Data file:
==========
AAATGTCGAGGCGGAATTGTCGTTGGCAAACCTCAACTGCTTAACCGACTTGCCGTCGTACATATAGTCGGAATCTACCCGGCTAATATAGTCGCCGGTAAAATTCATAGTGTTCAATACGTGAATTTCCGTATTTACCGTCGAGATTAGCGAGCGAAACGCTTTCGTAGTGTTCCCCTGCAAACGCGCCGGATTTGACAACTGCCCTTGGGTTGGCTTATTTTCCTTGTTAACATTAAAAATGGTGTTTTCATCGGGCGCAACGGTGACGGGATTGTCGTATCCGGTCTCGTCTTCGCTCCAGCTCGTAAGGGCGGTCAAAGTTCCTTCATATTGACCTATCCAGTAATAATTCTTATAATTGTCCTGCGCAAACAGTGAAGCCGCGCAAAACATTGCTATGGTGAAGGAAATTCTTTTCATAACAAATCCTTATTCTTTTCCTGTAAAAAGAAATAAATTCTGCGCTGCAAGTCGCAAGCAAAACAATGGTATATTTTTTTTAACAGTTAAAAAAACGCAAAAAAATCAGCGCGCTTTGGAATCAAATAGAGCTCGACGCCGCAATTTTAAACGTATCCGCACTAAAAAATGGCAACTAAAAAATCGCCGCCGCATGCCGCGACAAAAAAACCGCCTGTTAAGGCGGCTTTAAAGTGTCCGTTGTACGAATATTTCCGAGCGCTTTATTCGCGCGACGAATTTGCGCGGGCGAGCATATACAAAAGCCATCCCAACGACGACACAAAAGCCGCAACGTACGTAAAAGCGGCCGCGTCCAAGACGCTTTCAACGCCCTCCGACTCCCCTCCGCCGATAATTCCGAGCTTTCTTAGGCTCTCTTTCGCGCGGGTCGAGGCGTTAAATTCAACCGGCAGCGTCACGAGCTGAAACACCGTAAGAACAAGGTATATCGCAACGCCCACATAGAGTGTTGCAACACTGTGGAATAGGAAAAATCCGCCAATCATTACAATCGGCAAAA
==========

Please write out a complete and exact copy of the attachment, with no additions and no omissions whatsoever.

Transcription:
AAATGTCGAGGCGGAATTGTCGTTGGCAAACCTCAACTGCTTAACCGACTTGCCGTCGTACATATAGTCGGAATCTACCCGGCTAATATAGTCGCCGGTAAAATTCATAGTGTTCAATACGTGAATTTCCGTATTTACCGTCGAGATTAGCGAGCGAAACGCTTTCGTAGTGTTCCCCTGCAAACGCGCCGGATTTGACAACTGCCCTTGGGTTGGCTTATTTTCCTTGTTAACATTAAAAATGGTGTTTTCATCGGGCGCAACGGTGACGGGATTGTCGTATCCGGTCTCGTCTTCGCTCCAGCTCGTAAGGGCGGTCAAAGTTCCTTCATATTGACCTATCCAGTAATAATTCTTATAATTGTCCTGCGCAAACAGTGAAGCCGCGCAAAACATTGCTATGGTGAAGGAAATTCTTTTCATAACAAATCCTTATTCTTTTCCTGTAAAAAGAAATAAATTCTGCGCTGCAAGTCGCAAGCAAAACAATGGTATATTTTTTTTAACAGTTAAAAAAACGCAAAAAAATCAGCGCGCTTTGGAATCAAATAGAGCTCGACGCCGCAATTTTAAACGTATCCGCACTAAAAAATGGCAACTAAAAAATCGCCGCCGCATGCCGCGACAAAAAAACCGCCTGTTAAGGCGGCTTTAAAGTGTCCGTTGTACGAATATTTCCGAGCGCTTTATTCGCGCGACGAATTTGCGCGGGCGAGCATATACAAAAGCCATCCCAACGACGACACAAAAGCCGCAACGTACGTAAAAGCGGCCGCGTCCAAGACGCTTTCAACGCCCTCCGACTCCCCTCCGCCGATAATTCCGAGCTTTCTTAGGCTCTCTTTCGCGCGGGTCGAGGCGTTAAATTCAACCGGCAGCGTCACGAGCTGAAACACCGTAAGAACAAGGTATATCGCAACGCCCACATAGAGTGTTGCAACACTGTGGAATAGGAAAAATCCGCCAATCATTACAATCGGCAAAA